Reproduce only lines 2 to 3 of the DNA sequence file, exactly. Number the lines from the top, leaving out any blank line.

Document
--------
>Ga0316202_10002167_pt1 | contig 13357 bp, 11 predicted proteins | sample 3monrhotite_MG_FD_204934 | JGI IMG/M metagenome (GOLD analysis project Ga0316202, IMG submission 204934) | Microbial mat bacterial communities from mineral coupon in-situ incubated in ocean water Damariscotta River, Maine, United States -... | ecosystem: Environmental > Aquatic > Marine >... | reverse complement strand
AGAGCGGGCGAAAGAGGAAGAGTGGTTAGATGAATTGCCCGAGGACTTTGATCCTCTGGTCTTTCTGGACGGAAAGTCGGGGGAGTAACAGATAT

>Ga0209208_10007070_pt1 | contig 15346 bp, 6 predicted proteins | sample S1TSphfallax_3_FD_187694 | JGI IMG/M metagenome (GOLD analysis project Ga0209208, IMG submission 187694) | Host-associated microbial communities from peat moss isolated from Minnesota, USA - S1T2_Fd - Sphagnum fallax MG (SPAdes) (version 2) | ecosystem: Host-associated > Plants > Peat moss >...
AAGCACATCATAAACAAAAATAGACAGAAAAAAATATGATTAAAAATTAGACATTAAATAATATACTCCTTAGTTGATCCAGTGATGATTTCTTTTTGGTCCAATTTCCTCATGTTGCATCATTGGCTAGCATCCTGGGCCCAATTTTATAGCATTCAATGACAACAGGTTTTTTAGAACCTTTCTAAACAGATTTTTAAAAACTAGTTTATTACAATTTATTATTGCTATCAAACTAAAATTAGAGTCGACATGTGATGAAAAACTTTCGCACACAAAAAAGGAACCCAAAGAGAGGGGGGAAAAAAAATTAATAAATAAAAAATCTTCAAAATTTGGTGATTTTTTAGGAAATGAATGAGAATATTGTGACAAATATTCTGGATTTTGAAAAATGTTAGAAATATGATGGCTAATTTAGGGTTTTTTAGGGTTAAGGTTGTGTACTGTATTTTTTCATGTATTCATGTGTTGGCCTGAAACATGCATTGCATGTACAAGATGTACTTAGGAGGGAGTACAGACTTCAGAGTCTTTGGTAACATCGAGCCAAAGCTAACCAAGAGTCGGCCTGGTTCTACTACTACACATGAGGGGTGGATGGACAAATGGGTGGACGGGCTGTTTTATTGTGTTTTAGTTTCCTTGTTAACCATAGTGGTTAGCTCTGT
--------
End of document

AGAGCGGGCGAAAGAGGAAGAGTGGTTAGATGAATTGCCCGAGGACTTTGATCCTCTGGTCTTTCTGGACGGAAAGTCGGGGGAGTAACAGATAT

>Ga0209208_10007070_pt1 | contig 15346 bp, 6 predicted proteins | sample S1TSphfallax_3_FD_187694 | JGI IMG/M metagenome (GOLD analysis project Ga0209208, IMG submission 187694) | Host-associated microbial communities from peat moss isolated from Minnesota, USA - S1T2_Fd - Sphagnum fallax MG (SPAdes) (version 2) | ecosystem: Host-associated > Plants > Peat moss >...